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Solar ovens are a great way to cook sustainably, but they have the drawback of not working very well on cloudy days. However, the new SunFocus solar hybrid oven, made by Sun BD Corporation, takes care of that problem. And what’s more, you can even use this oven to cook at night. This is possible because the SunFocus oven has a hybrid solar and electric system, with the latter taking over once the sun sets or hides behind the clouds.

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Solar Cells Might Soon be Made of Paper

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While living in solar powered homes is very sustainable and environmentally friendly, the materials from which most solar PV arrays are constructed are not. Since they are often made from rare natural materials or plastics, researchers are constantly looking for way to improve this flaw and make the whole package more eco-friendly. A team of scientists from the University of Maryland, the South China University of Technology, and the University of Nebraska-Lincoln have recently developed a type of paper, which is made from wood fibers. This paper is 96 percent transparent and could conceivably one day be used instead of the plastic materials used to construct the solar cells of today. This would make solar cells more eco-friendly as well as much cheaper.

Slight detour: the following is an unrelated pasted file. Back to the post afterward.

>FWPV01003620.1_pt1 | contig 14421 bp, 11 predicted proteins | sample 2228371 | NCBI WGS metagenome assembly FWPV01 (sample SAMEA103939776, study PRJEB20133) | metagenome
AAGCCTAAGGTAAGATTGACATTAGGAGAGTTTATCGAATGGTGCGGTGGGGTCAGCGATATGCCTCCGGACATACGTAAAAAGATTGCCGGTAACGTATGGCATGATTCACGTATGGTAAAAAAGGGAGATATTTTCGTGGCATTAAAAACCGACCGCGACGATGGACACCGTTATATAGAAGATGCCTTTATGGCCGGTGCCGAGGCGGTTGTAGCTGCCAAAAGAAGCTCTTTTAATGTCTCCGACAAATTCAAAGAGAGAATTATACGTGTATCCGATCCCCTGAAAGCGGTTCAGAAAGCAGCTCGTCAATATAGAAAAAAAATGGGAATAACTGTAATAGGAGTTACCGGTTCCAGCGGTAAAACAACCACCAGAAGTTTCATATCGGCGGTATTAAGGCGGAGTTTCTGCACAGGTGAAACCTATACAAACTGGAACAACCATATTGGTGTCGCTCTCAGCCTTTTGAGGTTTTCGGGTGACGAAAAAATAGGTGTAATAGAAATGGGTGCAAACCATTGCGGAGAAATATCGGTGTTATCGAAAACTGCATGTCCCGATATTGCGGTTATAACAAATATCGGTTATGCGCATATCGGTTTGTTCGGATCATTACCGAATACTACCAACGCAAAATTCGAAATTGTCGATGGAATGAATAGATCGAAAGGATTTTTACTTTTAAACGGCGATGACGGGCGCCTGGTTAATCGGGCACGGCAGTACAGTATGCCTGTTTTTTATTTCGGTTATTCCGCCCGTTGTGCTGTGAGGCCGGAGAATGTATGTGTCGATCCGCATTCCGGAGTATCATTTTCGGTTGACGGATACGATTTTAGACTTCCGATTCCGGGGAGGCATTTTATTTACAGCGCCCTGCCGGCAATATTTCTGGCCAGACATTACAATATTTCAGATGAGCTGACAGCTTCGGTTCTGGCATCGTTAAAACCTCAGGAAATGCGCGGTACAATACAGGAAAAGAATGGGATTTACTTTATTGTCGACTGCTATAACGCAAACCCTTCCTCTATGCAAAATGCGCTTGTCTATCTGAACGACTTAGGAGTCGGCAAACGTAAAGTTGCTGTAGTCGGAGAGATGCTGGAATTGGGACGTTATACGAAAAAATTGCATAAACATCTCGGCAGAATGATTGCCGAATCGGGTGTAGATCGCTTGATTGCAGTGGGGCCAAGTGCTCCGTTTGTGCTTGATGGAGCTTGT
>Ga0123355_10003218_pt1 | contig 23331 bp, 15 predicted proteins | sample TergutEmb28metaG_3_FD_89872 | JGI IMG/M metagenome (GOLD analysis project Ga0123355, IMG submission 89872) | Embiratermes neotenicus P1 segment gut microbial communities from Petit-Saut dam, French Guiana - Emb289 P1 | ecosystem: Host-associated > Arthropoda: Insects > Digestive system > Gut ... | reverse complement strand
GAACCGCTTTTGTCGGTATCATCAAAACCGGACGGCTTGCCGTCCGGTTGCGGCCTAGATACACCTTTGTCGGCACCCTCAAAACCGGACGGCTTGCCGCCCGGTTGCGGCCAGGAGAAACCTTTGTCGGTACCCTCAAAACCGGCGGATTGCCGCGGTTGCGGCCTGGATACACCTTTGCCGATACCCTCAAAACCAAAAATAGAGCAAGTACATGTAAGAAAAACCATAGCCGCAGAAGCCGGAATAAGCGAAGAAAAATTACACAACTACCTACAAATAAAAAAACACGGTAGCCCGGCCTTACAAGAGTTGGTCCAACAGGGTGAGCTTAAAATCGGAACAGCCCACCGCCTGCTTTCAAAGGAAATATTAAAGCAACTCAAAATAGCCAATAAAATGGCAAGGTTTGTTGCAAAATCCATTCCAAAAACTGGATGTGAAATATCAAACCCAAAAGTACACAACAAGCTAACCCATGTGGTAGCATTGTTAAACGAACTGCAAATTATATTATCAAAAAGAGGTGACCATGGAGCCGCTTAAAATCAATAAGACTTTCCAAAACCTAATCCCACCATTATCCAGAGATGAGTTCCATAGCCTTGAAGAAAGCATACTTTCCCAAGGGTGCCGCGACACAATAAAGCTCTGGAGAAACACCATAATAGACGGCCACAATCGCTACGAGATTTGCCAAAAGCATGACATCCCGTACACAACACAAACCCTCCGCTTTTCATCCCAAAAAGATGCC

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Researchers Develop Self-Healing Solar Cells

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A group of researchers at the North Carolina State University (NCSU) have recently successfully developed solar cells that are able to heal themselves. More specifically, the scientists have successfully been able to solve the problem of dye-sensitized solar cells (DSSC), namely that the dyes used to create energy in these cells would eventually be destroyed by UV radiation.

DSSC cells contain a water-based gel core, electrodes, and inexpensive, light-sensitive, organic dye molecules that capture light and generate electric current. The original cells were created by mimicking the photosynthesis process that occurs in the leaves of plants. In trying to solve the problem of the dyes eventually becoming ineffective due to exposure to UV rays, the NCSU scientists again looked to plants for inspiration. The solar cells they developed contain a network of vascular channels that are very similar to the veins in a leaf, which are used to maintain water and nutrient levels throughout the leaf. The researches found that the needed dyes could be effectively delivered and replenished via this network. The dye that had been rendered ineffective by UV radiation can also be removed through this network.